Seeing someone overdose can be a terrifying experience. If you’ve never witnessed it before, you might not even be sure what’s happening. How can you be sure that the person isn’t just having a seizure? Should you try to help them, or is there a chance you might just make things worse? There are some signs of overdose that you can look for that are similar across the board, and depending on the type of drug the individual has taken, there might even be an antidote handy.
The signs of an overdose can vary according to the class of drug use. For a depressant overdose (heroin, fentanyl), the symptoms can include shallow breathing or not breathing at all, snoring or gurgling sounds, which can mean that a person’s airway is blocked, blue lips or fingertips, floppy arms and legs, no response to stimulus, disorientation, and unconsciousness. Overdose on stimulants, like amphetamines, results in chest pain, disorientation or confusion, severe headaches, seizures, high temperature with no sweating, difficulty breathing, agitation and paranoia, hallucinations, and unconsciousness. A person doesn’t have to exhibit all of these symptoms to be overdosing. You should seek emergency medical help even if only a few are present, especially chest pain, breathing difficulties, and seizures.
Once you’ve determined that someone might be overdosing, then what? You’ve probably heard of naloxone, which is a medication called an “opioid antagonist,” meaning it blocks the brain’s opioid receptors and restores normal breathing. It comes in both a nasal spray called Narcan and an auto-injector called Evzio. Depending on the state you live in, it might be available at a pharmacy without a prescription. The person you’re trying to help might even be carrying it, if they knew they were at risk for overdose. Naloxone only works on opioid overdoses, but if you aren’t sure what the patient has taken, it’s still safe to administer it because it doesn’t interact badly with alcohol or other drugs. Also, many drugs that are purchased on the streets these days have fentanyl mixed it, and the naloxone can at least counter the effects of that.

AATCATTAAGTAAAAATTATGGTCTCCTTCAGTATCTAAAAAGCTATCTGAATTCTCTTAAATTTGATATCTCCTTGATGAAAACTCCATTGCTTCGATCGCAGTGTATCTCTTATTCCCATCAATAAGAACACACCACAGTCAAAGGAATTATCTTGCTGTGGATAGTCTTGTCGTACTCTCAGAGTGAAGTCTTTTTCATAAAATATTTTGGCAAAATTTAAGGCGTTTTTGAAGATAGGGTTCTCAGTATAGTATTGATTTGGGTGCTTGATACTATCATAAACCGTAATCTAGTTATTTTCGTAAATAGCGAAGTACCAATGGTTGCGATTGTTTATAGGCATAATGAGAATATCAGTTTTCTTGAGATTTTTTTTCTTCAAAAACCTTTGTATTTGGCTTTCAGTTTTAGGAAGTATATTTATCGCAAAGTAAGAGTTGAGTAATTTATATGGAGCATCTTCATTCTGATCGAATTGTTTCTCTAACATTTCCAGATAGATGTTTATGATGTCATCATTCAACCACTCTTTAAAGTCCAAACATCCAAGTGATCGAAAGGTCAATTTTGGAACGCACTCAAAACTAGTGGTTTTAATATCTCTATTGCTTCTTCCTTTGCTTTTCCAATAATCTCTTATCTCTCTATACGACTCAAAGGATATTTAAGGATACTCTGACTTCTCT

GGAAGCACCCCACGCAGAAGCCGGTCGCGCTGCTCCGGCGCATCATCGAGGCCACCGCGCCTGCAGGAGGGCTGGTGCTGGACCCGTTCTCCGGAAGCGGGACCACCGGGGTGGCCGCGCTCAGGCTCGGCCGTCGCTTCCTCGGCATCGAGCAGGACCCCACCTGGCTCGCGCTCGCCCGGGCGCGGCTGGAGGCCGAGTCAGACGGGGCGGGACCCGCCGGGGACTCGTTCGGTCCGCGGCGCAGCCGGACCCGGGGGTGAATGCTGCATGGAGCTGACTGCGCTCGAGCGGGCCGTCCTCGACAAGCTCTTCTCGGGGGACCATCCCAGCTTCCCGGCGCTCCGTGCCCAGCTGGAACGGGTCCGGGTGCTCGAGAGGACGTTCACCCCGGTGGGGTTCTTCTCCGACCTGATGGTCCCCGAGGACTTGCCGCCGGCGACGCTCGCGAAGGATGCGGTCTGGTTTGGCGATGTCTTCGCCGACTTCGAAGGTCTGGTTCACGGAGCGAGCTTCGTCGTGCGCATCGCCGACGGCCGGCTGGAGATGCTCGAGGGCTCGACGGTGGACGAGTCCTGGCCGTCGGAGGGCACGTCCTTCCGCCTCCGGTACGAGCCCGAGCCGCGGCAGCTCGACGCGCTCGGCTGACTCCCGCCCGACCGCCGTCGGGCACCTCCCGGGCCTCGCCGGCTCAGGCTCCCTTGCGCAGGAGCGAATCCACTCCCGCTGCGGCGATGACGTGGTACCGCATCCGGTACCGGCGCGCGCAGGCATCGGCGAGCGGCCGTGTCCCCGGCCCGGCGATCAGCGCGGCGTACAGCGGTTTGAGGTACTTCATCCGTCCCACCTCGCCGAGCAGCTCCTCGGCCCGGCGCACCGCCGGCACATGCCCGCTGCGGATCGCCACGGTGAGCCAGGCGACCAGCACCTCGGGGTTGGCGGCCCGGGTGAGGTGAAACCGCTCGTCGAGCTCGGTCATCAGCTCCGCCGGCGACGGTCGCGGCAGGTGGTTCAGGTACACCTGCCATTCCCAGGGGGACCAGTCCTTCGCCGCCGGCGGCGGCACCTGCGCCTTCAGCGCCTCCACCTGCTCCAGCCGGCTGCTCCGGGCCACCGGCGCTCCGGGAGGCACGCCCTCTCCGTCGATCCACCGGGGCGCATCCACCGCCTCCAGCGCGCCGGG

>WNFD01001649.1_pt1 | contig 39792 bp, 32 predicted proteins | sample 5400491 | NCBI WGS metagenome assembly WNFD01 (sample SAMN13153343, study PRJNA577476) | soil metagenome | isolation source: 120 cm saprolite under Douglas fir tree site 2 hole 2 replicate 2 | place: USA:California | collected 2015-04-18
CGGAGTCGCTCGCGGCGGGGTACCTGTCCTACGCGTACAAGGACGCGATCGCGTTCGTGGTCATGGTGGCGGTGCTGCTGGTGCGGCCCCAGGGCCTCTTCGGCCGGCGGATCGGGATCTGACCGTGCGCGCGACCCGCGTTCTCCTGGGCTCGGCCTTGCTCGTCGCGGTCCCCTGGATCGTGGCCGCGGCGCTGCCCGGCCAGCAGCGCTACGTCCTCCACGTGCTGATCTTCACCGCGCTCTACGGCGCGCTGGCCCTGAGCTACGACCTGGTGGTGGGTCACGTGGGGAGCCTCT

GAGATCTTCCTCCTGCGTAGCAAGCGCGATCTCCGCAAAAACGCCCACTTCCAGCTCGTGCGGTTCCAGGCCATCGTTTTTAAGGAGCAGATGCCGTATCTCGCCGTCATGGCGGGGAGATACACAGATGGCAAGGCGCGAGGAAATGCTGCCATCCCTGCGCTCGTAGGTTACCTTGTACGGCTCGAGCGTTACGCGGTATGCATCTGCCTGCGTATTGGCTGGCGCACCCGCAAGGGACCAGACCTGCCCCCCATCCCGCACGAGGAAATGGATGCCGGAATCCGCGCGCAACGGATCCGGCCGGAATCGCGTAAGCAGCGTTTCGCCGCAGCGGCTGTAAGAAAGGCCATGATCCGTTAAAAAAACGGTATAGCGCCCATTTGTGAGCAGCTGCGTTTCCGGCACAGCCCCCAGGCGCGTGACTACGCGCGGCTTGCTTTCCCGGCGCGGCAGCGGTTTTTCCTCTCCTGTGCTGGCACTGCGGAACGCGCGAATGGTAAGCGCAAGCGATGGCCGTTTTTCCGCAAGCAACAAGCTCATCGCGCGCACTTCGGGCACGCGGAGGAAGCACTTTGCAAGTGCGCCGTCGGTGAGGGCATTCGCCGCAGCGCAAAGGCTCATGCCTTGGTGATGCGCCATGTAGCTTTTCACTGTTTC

Whether you’ve administered naloxone or not, stay with the person and tell them everything will be okay. Try and get a response from them, and if you can’t, turn them on their side to keep them from choking if they should vomit. Do CPR if needed – if you don’t know how, a 911 operator can talk you through it. Keep an eye on them and make sure they don’t get worse or suddenly fall unconscious. If they’ve taken stimulants, they’ll probably be hot, so try to cool them down. Most importantly, call for an ambulance so a professional can properly diagnose and treat them.
If you or a loved one need help with quitting drugs or alcohol, consider Asana Recovery. We offer medical detox, along with both residential and outpatient programs, and you’ll be supervised by a highly trained staff of medical professionals, counselors, and therapists. Call us any time at (949) 438-4504 to get started.